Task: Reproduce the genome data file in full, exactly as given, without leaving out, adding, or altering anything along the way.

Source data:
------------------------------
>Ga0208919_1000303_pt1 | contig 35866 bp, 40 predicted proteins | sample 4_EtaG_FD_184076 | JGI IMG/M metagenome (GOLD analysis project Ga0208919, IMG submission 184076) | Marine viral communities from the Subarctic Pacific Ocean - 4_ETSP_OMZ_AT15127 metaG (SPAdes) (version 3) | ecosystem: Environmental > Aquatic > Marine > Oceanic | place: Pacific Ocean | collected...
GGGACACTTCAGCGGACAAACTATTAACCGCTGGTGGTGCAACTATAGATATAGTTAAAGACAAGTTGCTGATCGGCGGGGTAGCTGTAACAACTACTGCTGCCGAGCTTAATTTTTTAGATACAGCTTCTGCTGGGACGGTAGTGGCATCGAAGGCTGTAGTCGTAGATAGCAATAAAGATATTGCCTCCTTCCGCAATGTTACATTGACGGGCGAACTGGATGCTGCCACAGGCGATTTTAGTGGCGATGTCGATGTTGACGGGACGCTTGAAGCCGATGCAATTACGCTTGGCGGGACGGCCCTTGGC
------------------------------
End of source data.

>Ga0208919_1000303_pt1 | contig 35866 bp, 40 predicted proteins | sample 4_EtaG_FD_184076 | JGI IMG/M metagenome (GOLD analysis project Ga0208919, IMG submission 184076) | Marine viral communities from the Subarctic Pacific Ocean - 4_ETSP_OMZ_AT15127 metaG (SPAdes) (version 3) | ecosystem: Environmental > Aquatic > Marine > Oceanic | place: Pacific Ocean | collected...
GGGACACTTCAGCGGACAAACTATTAACCGCTGGTGGTGCAACTATAGATATAGTTAAAGACAAGTTGCTGATCGGCGGGGTAGCTGTAACAACTACTGCTGCCGAGCTTAATTTTTTAGATACAGCTTCTGCTGGGACGGTAGTGGCATCGAAGGCTGTAGTCGTAGATAGCAATAAAGATATTGCCTCCTTCCGCAATGTTACATTGACGGGCGAACTGGATGCTGCCACAGGCGATTTTAGTGGCGATGTCGATGTTGACGGGACGCTTGAAGCCGATGCAATTACGCTTGGCGGGACGGCCCTTGGC